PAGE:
Brick House Bar bites dust, but parts of building will get new lease on life PASADENA


September 24, 1993|By PEG ADAMARCZYK

The phone rang. I knew from her dejected response that she wanted to talk. Not about her mundane life, her spouse, recipes, decorating or stain problems, but MIDDLE SCHOOL.

I had cautioned her about highs and lows of middle-school life, especially about seventh-graders.

"Middle schoolers stuck in the middle" syndrome I call it. No longer the new kid on the block, but not the seasoned, sophisticated, almost-into-high-school eighth grader, either.

The previous evening's back-to-school event wasn't as promising as she'd expected. The highlights were few; she didn't have to wear heels, and the classrooms were devoid of those dreaded one-armed desks. You know, the ones that as a youth you lithely slid into but that as an adult grip your expanded waistline like a vice.

Everything else was OK, she guessed. It was just "her baby was growing up."

That said it all.

I offered a few words of comfort, but nothing would soothe her frazzled emotions. A woman wallowing in the depths of sentimentality hears nothing.

What she really needed was another more horrifying thought to bring her back to reality. Mother-to-mother shock therapy I call it. That's when I began to rattle off the joys she still faced: teen-agers, dating, driving.

The silence was deafening. I called her name a few times to make sure she had not already passed out or hung up. With a quick "bye," I was dismissed.

Works every time!


Another Pasadena landmark finally has bitten the dust. The Brick House Bar is no more, thanks to local businessman Tom Redmond and his crew.

Not that this former watering hole-turned-eyesore will be missed. Its deteriorating condition had generated a number of negative comments and complaints from the local citizenry for a number of years.

Today all that remains is the outline of the foundation. The bare plot, referred to as Lipins or Wolf's Corner by old-timers, will soon be the site of the "Welcome to Pasadena" sign made of bricks recycled from the old building. Construction of the sign will begin after the redesign of the intersection of Mountain and Long Hill roads.

To its credit, Redmond's outfit also managed to recycle more than 25 tons of steel and aluminum during the demolition.

"We are very pro-recycling," Redmond said. "We all need to use common sense about recycling and learn not to waste."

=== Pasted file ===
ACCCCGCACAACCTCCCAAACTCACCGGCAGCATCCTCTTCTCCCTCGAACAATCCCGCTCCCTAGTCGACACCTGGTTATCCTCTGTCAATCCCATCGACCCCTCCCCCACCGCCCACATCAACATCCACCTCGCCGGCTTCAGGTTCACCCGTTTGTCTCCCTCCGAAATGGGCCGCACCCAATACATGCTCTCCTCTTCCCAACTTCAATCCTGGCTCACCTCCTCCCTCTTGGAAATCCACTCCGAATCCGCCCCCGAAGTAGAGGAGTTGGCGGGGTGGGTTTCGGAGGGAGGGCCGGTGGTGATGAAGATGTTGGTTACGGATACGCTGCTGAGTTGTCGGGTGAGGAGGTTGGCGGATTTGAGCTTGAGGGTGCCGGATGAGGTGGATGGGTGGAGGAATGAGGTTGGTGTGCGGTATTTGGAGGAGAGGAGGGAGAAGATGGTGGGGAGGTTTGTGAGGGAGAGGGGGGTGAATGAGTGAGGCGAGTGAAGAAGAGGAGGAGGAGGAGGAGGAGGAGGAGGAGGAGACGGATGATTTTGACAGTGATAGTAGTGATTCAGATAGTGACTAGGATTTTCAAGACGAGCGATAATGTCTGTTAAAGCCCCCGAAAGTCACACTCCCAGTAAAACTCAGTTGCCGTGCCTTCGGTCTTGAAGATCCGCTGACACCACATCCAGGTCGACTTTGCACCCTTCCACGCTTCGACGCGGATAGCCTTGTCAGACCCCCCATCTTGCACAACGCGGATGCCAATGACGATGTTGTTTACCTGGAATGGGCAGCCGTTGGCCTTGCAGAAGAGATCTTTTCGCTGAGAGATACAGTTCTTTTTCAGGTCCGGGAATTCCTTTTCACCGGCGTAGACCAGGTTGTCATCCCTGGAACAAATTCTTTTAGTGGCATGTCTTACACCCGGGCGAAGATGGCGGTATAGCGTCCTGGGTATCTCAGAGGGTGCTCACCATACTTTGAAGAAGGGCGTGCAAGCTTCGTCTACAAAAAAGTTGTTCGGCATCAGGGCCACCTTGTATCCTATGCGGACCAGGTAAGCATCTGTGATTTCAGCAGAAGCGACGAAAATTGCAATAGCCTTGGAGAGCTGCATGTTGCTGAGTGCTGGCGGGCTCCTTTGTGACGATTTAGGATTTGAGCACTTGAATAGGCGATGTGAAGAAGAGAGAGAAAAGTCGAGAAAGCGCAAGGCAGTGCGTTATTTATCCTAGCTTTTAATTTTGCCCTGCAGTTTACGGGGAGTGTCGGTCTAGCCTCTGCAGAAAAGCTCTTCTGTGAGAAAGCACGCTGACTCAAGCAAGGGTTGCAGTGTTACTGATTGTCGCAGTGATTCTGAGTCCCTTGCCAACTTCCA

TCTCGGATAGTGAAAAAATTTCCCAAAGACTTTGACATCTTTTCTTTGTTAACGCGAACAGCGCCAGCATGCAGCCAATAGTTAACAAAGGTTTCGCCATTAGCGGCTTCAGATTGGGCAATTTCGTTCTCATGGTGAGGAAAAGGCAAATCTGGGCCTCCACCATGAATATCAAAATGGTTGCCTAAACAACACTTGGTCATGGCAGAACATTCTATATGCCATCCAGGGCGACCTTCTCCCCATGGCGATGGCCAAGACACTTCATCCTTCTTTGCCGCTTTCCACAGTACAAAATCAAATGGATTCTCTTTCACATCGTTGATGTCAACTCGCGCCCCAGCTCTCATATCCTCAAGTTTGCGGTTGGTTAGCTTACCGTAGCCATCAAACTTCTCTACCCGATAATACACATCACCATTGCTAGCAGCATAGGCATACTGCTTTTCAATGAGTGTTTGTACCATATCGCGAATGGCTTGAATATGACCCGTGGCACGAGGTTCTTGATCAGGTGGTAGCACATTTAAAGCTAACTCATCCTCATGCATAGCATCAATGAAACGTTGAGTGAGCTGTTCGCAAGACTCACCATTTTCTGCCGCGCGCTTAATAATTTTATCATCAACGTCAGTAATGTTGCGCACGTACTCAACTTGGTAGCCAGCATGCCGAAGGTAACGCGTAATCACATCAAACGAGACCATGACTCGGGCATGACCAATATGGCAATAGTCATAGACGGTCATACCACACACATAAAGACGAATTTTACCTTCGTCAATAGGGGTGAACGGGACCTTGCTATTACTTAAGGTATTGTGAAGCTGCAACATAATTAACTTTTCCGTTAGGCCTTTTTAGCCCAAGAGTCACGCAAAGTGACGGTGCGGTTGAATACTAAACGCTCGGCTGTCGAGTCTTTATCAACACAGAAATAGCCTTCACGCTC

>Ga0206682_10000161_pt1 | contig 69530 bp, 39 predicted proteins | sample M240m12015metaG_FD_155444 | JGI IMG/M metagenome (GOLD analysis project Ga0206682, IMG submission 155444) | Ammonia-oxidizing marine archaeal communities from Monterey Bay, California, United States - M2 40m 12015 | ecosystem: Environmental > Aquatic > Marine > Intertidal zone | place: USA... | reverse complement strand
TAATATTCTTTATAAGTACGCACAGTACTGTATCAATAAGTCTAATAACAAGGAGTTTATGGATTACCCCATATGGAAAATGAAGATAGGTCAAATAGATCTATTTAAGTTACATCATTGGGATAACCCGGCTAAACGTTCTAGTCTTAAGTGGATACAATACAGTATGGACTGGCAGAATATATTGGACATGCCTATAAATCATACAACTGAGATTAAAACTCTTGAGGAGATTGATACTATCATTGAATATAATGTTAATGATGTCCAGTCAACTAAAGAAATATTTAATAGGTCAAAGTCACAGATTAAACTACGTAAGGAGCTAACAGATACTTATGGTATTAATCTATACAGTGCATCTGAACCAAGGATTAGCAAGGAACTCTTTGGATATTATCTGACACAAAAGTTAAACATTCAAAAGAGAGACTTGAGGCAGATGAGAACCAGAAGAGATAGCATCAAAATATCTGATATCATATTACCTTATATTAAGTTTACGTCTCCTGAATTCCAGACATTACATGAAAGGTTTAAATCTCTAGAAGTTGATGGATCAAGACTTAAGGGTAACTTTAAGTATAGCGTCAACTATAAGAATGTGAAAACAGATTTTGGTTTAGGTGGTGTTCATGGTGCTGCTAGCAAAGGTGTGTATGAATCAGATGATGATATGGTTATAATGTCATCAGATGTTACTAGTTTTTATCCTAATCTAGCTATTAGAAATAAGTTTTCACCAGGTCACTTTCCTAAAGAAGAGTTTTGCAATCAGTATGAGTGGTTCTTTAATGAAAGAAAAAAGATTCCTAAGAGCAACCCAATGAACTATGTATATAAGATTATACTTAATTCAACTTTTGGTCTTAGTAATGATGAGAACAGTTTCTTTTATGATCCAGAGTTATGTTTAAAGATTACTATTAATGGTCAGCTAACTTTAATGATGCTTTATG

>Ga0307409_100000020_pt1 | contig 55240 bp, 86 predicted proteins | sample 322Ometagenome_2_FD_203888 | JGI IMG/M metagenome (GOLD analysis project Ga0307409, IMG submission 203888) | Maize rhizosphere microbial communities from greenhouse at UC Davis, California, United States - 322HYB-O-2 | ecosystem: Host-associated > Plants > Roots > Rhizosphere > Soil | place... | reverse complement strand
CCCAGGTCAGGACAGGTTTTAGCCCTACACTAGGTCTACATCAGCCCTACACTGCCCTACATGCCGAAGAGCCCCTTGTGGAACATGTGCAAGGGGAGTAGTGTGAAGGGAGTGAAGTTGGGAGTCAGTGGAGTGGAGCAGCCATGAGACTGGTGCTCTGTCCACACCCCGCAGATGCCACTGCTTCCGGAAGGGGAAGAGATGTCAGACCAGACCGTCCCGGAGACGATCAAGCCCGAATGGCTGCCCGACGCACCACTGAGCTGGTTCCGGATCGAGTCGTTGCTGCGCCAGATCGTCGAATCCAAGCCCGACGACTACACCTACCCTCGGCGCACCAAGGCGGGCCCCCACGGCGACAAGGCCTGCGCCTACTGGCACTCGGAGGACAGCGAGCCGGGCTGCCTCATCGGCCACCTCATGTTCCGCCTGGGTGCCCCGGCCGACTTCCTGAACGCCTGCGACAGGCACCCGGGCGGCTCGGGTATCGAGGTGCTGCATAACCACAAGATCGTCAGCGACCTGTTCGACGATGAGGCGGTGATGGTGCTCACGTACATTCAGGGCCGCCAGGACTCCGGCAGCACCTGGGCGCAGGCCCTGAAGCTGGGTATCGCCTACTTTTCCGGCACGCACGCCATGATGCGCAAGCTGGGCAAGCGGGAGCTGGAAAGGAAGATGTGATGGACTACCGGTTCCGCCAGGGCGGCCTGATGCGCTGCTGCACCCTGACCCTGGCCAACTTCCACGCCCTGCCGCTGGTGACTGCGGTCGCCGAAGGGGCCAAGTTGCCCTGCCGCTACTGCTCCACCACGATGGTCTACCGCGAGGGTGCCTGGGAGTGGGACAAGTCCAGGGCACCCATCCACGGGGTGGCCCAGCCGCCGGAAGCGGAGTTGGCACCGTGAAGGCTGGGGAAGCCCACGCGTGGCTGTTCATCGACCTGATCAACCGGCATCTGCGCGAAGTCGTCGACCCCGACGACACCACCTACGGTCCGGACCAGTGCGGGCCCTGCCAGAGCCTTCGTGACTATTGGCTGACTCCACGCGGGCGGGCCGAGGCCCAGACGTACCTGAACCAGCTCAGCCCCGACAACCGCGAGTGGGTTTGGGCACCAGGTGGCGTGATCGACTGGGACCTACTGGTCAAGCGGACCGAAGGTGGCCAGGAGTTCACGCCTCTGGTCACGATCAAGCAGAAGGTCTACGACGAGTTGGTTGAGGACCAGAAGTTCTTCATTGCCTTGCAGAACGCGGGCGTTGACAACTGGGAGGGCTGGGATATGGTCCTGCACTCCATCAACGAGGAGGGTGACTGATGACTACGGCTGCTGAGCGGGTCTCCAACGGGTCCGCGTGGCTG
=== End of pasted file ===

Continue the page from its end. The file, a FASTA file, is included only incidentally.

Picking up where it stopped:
You are invited to shop at the grand opening of the Cancer Resource and Support Center from 10 a.m. to 4 p.m. tomorrow. The shop is in Patriots Plaza, 8043B Ritchie Highway, next to New Thrift Shop.

Shoppers making a purchase of $10 or more tomorrow will receive a gift goodie bag filled with useful items.

For youngsters, the storybook character "Madeline" from the Learning Channel will be on hand until noon.

The shop will be open from 10 a.m. to 4 p.m. daily except Sundays and Thursdays. Thursday hours are 10 a.m. to 7 p.m.

All shop proceeds will benefit the CaRES Center.

For more information about the shop, volunteer opportunities, how to donate clothing or household items, or CaRES programming, call 760-2929 or 760-2273.


Faith United Methodist Church, 905 Duvall Highway, is having a craft fair and flea market from 9 a.m. to 3 p.m. tomorrow at the church. Proceeds will benefit the roofing fund. For more details, call 437-7538.


Students at Fort Smallwood Elementary were treated Wednesday to a program on problem solving, presented by Involvement Theatre.

Youngsters selected to help with the presentation were: Stephanie Adams, Mary Bell, Timothy Conkling, John-Matthew Hackman, Heath Harris and Amanda Spada.

The musically oriented program was designed to foster effective problem solving, improve listening and communication skills, promote cooperative learning and boost self-esteem and teamwork, in an entertaining atmosphere, said Carolyn Keenen,

school counselor.

The program was sponsored by the school PTA.


For hundreds of county high school students, one of the major steps along the path to higher education involves taking the the Preliminary Scholastic Aptitude Tests, the SATs and National Merit Scholarship Qualifying Test.

How important are these tests? Trying to filter fact from fantasy can be frustrating.

If one of these tests looms in your student's future, plan to attend an informational evening presented by the College Board at 7 p.m. Oct. 4 at Broadneck High School. The event is co-sponsored by county schools, including Chesapeake and Northeast High schools.

Dr. Martha Gannon, a consultant to the College Board, will describe the tests, explain what they measure and how they are scored. She will also discuss the best ways to prepare for the tests and how colleges use student scores.

"We urge any college-bound CHS sophomore or junior and their parents to attend this program to answer questions they may have about the test," said CHS guidance counselor Ron Wagner.

For more details, call Maryalice Todd, 757-1300.

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